Whatever one thinks of the group's tactics, it is clear that many gay men find it beneficial. It is also a relief that what ostensibly appears to be a program sympathetic to ex-gay ministries, is actually opposed to them. However, the ManKind Project must do more to publicly distance themselves from these dangerous groups. To downplay how ex-gay organizations have latched on to them, leaves the ManKind Project naked and fully exposed to criticism it might not deserve.

Saturday, December 1, 2007

The Mankind Project's Position Statement on Reparative Therapy

The ManKind Project
Position Statement on Reparative Therapy

The ManKind Project adopts the following position statement:

  1. We affirm that all men are welcome on our trainings and in our communities.

  2. We create trainings and circles in which all men are welcome to discover the deepest truths. We welcome men of all sexual orientations: gay, straight, and bisexual, including those who identify as having unwanted same sex attraction, to do their own work as they define it, to respect the identity and value of others, and to take responsibility for the impact their words and behaviors on others.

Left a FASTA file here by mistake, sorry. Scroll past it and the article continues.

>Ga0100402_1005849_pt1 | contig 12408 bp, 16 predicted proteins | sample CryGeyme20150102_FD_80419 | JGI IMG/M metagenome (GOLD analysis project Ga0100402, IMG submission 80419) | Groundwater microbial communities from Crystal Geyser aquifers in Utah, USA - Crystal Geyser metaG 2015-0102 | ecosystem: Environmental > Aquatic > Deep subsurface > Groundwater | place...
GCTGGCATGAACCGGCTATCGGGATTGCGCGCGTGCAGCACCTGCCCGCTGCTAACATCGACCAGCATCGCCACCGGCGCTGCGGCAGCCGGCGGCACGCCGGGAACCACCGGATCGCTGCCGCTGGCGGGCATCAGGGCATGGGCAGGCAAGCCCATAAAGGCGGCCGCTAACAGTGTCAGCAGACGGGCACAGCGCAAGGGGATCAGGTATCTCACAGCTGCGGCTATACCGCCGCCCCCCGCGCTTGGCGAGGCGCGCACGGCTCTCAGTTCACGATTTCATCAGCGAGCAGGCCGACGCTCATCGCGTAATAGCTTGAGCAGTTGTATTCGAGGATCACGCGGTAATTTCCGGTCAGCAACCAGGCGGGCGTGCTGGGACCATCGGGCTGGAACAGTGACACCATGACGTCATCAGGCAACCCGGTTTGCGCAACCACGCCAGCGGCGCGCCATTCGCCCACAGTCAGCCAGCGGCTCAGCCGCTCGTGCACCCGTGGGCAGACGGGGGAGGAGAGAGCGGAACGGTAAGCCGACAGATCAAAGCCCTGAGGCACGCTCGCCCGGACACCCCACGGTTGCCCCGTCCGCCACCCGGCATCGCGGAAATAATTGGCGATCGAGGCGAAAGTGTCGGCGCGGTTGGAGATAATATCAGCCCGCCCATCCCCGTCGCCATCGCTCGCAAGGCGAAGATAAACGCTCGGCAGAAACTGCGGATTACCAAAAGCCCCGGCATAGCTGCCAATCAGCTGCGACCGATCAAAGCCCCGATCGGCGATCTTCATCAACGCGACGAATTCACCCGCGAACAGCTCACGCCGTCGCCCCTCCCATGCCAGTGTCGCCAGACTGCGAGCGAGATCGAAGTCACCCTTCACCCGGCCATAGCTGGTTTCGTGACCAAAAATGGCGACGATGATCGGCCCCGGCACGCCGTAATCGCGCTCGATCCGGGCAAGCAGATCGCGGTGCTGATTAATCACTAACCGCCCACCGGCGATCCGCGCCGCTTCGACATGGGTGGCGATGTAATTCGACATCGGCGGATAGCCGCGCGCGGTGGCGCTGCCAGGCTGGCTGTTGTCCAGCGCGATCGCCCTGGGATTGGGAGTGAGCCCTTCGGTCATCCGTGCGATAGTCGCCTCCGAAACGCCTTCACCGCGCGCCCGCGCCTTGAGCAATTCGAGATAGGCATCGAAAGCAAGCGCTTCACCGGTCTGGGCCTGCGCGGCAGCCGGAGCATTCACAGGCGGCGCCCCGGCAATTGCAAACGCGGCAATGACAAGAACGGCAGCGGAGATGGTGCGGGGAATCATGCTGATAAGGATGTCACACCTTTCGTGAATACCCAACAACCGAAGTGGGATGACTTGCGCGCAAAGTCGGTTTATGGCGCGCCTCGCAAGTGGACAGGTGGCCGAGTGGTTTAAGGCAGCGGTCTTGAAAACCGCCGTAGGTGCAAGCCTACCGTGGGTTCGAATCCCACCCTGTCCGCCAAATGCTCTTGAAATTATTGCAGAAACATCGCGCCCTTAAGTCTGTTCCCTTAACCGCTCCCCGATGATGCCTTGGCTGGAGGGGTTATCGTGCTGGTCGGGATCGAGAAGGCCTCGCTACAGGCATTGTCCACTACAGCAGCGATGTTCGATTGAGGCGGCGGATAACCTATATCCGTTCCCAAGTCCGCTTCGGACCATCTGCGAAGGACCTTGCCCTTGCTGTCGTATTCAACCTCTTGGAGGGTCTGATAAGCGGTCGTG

3. We support each man in pursuing his path to deeper authenticity. We do not provide therapy nor endorse any particular therapy, including reparative therapy. Any group or organization that states or implies otherwise does so without our permission.

  4. We do not, and will not, attempt to change a man’s sexual orientation.

  5. We stand firm in support of gay and bisexual men. We support men who believe that homosexuality is a normal part of the spectrum of human sexuality and of mature masculinity.

  6. We will not tolerate proselytizing for any religion or belief, organizing training staff into groups that exclude others, guiding men’s processes in a predetermined direction, or grooming men for the training.

  7. We will not tolerate discrimination on our trainings or in our communities. We support our training and community leaders in identifying and challenging discriminatory language and behavior.